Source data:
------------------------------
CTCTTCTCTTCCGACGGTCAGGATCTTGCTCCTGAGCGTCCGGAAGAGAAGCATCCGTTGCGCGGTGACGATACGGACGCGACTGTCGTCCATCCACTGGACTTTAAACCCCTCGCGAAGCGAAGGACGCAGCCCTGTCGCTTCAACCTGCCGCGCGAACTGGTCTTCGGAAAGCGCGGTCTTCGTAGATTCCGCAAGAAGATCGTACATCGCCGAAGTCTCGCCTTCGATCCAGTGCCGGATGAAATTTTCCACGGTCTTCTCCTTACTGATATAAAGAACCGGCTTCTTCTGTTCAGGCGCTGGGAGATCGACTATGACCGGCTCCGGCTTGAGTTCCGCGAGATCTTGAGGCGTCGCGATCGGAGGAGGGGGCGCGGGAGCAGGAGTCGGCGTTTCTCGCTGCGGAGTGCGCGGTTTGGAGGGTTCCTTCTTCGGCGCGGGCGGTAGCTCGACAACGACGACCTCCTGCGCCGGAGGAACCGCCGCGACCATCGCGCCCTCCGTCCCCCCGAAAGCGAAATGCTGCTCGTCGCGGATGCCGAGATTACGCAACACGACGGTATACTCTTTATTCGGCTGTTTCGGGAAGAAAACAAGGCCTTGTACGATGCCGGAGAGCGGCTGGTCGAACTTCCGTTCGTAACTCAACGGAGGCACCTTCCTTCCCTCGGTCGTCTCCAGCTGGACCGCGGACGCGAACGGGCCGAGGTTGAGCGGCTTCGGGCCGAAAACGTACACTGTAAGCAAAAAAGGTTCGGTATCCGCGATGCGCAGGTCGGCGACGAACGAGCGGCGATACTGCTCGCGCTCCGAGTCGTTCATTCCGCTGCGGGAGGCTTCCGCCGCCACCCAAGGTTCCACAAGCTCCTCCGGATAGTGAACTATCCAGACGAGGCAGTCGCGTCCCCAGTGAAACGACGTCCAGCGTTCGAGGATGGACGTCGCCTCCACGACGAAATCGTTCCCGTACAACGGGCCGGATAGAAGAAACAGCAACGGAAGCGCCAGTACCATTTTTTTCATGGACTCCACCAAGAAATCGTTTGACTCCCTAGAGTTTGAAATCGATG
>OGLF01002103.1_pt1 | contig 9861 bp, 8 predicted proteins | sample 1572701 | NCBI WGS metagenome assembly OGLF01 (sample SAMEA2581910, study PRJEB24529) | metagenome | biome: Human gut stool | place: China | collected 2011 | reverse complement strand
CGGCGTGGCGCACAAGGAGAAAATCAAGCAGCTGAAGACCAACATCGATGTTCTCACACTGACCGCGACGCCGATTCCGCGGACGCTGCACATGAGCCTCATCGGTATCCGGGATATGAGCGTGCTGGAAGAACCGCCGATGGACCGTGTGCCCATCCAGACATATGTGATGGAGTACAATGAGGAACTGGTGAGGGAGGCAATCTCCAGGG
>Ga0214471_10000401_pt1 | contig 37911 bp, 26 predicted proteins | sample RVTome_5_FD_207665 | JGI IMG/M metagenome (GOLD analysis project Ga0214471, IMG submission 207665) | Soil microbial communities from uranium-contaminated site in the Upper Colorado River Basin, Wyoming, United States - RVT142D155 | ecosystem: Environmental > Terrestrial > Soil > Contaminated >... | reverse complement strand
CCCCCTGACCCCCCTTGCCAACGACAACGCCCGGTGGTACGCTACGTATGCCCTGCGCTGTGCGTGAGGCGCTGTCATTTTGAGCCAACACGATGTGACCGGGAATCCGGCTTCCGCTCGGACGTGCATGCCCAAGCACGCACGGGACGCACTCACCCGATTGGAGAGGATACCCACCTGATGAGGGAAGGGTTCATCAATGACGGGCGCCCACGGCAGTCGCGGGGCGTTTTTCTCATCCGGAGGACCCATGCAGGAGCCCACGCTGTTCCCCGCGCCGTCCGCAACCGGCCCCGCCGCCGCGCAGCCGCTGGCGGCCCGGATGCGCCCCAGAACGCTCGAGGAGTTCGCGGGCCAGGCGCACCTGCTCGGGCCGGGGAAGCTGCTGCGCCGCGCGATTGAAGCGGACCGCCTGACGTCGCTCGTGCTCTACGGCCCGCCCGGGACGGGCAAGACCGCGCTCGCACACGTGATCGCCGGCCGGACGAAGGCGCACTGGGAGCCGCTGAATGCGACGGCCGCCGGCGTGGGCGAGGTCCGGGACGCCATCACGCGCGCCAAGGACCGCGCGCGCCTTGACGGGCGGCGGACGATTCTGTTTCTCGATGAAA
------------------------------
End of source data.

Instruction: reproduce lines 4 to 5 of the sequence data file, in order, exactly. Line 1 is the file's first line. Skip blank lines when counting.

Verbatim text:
>Ga0214471_10000401_pt1 | contig 37911 bp, 26 predicted proteins | sample RVTome_5_FD_207665 | JGI IMG/M metagenome (GOLD analysis project Ga0214471, IMG submission 207665) | Soil microbial communities from uranium-contaminated site in the Upper Colorado River Basin, Wyoming, United States - RVT142D155 | ecosystem: Environmental > Terrestrial > Soil > Contaminated >... | reverse complement strand
CCCCCTGACCCCCCTTGCCAACGACAACGCCCGGTGGTACGCTACGTATGCCCTGCGCTGTGCGTGAGGCGCTGTCATTTTGAGCCAACACGATGTGACCGGGAATCCGGCTTCCGCTCGGACGTGCATGCCCAAGCACGCACGGGACGCACTCACCCGATTGGAGAGGATACCCACCTGATGAGGGAAGGGTTCATCAATGACGGGCGCCCACGGCAGTCGCGGGGCGTTTTTCTCATCCGGAGGACCCATGCAGGAGCCCACGCTGTTCCCCGCGCCGTCCGCAACCGGCCCCGCCGCCGCGCAGCCGCTGGCGGCCCGGATGCGCCCCAGAACGCTCGAGGAGTTCGCGGGCCAGGCGCACCTGCTCGGGCCGGGGAAGCTGCTGCGCCGCGCGATTGAAGCGGACCGCCTGACGTCGCTCGTGCTCTACGGCCCGCCCGGGACGGGCAAGACCGCGCTCGCACACGTGATCGCCGGCCGGACGAAGGCGCACTGGGAGCCGCTGAATGCGACGGCCGCCGGCGTGGGCGAGGTCCGGGACGCCATCACGCGCGCCAAGGACCGCGCGCGCCTTGACGGGCGGCGGACGATTCTGTTTCTCGATGAAA